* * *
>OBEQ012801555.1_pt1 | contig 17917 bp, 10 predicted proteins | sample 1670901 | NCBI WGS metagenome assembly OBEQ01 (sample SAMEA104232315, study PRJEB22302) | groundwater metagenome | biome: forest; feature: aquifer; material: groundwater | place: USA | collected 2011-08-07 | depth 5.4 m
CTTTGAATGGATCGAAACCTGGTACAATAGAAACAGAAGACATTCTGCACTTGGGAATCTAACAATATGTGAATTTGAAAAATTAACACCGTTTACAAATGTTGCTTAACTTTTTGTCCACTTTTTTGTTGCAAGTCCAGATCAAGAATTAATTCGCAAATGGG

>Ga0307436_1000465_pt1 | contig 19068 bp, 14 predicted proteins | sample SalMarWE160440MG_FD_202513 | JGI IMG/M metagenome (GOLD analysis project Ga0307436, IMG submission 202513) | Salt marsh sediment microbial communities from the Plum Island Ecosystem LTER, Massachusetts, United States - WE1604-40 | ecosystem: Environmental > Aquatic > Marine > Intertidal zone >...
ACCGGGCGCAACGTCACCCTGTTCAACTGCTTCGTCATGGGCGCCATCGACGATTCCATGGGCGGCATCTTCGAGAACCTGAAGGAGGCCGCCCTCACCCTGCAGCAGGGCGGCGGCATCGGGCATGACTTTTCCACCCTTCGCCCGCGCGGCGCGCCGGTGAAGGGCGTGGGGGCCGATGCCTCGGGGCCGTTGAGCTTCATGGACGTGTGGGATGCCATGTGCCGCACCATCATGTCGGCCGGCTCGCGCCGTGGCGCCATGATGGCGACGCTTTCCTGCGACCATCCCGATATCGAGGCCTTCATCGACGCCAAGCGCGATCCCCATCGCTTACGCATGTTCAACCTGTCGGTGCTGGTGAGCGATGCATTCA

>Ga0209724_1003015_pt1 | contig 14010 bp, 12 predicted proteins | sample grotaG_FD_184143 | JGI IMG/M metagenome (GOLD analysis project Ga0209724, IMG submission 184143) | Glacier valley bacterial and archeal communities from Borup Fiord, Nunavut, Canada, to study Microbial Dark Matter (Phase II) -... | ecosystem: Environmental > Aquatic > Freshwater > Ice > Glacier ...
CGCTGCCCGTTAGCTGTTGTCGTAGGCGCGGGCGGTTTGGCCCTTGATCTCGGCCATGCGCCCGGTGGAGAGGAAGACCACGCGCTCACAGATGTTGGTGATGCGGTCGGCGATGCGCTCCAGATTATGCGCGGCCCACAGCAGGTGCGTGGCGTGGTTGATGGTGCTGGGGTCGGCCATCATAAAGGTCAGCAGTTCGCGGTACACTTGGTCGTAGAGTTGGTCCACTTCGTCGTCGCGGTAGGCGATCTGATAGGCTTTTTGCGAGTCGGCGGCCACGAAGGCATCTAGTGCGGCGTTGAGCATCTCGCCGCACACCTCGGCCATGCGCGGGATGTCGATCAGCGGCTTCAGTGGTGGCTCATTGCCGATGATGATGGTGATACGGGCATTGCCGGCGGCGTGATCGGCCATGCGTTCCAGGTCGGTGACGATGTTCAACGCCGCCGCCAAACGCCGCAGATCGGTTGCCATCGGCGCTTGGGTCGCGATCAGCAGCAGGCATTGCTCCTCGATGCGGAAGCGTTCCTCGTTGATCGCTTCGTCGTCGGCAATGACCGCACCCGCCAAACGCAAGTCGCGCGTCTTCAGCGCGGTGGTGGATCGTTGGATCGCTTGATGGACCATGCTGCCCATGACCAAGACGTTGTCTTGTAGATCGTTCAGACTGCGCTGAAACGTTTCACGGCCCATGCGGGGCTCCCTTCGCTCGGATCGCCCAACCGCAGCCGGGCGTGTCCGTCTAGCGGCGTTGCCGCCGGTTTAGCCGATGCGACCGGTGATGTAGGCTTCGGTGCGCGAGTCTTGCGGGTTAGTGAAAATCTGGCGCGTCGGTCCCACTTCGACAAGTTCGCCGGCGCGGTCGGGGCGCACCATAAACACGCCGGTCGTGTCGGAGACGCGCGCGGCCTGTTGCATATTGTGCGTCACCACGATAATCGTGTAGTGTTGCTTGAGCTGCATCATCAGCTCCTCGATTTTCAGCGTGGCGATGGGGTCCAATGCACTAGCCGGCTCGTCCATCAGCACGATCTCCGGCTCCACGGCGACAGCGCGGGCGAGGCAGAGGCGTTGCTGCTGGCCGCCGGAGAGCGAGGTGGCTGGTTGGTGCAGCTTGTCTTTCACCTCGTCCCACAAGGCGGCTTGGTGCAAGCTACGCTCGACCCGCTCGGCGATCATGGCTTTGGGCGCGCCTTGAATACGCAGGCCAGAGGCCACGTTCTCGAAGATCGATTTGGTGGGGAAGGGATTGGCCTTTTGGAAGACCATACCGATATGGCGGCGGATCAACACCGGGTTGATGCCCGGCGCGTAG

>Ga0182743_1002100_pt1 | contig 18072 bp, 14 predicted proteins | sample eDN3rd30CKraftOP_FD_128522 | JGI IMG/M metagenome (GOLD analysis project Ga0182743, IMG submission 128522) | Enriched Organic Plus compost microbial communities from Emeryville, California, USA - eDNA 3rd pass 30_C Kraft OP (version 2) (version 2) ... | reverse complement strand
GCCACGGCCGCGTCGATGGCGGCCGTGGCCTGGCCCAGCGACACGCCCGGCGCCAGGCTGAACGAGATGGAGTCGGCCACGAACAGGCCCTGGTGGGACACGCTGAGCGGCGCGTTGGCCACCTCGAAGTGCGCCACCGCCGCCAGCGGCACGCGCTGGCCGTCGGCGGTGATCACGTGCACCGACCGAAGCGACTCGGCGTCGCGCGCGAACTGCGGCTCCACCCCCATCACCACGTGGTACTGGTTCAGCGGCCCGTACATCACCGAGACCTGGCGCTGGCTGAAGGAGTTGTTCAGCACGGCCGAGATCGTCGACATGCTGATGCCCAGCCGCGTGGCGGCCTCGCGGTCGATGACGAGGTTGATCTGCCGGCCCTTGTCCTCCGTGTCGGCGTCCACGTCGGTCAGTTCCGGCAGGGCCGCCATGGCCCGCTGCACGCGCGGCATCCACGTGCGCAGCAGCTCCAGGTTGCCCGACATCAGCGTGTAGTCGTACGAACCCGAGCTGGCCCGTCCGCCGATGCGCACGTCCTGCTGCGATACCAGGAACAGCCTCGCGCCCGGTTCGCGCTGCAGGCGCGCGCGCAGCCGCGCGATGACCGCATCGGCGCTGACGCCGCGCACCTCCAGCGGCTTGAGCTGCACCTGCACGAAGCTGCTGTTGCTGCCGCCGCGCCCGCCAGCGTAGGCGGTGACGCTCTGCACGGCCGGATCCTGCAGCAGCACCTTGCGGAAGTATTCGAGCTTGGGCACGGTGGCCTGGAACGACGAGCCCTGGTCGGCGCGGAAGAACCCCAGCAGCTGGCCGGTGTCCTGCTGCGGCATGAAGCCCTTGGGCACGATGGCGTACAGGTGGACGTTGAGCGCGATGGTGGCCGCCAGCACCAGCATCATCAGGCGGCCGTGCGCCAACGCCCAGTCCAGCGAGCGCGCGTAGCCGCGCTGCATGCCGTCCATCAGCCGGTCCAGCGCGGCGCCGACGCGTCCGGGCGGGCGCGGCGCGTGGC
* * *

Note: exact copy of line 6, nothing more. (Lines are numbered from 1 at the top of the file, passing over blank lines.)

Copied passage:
CGCTGCCCGTTAGCTGTTGTCGTAGGCGCGGGCGGTTTGGCCCTTGATCTCGGCCATGCGCCCGGTGGAGAGGAAGACCACGCGCTCACAGATGTTGGTGATGCGGTCGGCGATGCGCTCCAGATTATGCGCGGCCCACAGCAGGTGCGTGGCGTGGTTGATGGTGCTGGGGTCGGCCATCATAAAGGTCAGCAGTTCGCGGTACACTTGGTCGTAGAGTTGGTCCACTTCGTCGTCGCGGTAGGCGATCTGATAGGCTTTTTGCGAGTCGGCGGCCACGAAGGCATCTAGTGCGGCGTTGAGCATCTCGCCGCACACCTCGGCCATGCGCGGGATGTCGATCAGCGGCTTCAGTGGTGGCTCATTGCCGATGATGATGGTGATACGGGCATTGCCGGCGGCGTGATCGGCCATGCGTTCCAGGTCGGTGACGATGTTCAACGCCGCCGCCAAACGCCGCAGATCGGTTGCCATCGGCGCTTGGGTCGCGATCAGCAGCAGGCATTGCTCCTCGATGCGGAAGCGTTCCTCGTTGATCGCTTCGTCGTCGGCAATGACCGCACCCGCCAAACGCAAGTCGCGCGTCTTCAGCGCGGTGGTGGATCGTTGGATCGCTTGATGGACCATGCTGCCCATGACCAAGACGTTGTCTTGTAGATCGTTCAGACTGCGCTGAAACGTTTCACGGCCCATGCGGGGCTCCCTTCGCTCGGATCGCCCAACCGCAGCCGGGCGTGTCCGTCTAGCGGCGTTGCCGCCGGTTTAGCCGATGCGACCGGTGATGTAGGCTTCGGTGCGCGAGTCTTGCGGGTTAGTGAAAATCTGGCGCGTCGGTCCCACTTCGACAAGTTCGCCGGCGCGGTCGGGGCGCACCATAAACACGCCGGTCGTGTCGGAGACGCGCGCGGCCTGTTGCATATTGTGCGTCACCACGATAATCGTGTAGTGTTGCTTGAGCTGCATCATCAGCTCCTCGATTTTCAGCGTGGCGATGGGGTCCAATGCACTAGCCGGCTCGTCCATCAGCACGATCTCCGGCTCCACGGCGACAGCGCGGGCGAGGCAGAGGCGTTGCTGCTGGCCGCCGGAGAGCGAGGTGGCTGGTTGGTGCAGCTTGTCTTTCACCTCGTCCCACAAGGCGGCTTGGTGCAAGCTACGCTCGACCCGCTCGGCGATCATGGCTTTGGGCGCGCCTTGAATACGCAGGCCAGAGGCCACGTTCTCGAAGATCGATTTGGTGGGGAAGGGATTGGCCTTTTGGAAGACCATACCGATATGGCGGCGGATCAACACCGGGTTGATGCCCGGCGCGTAG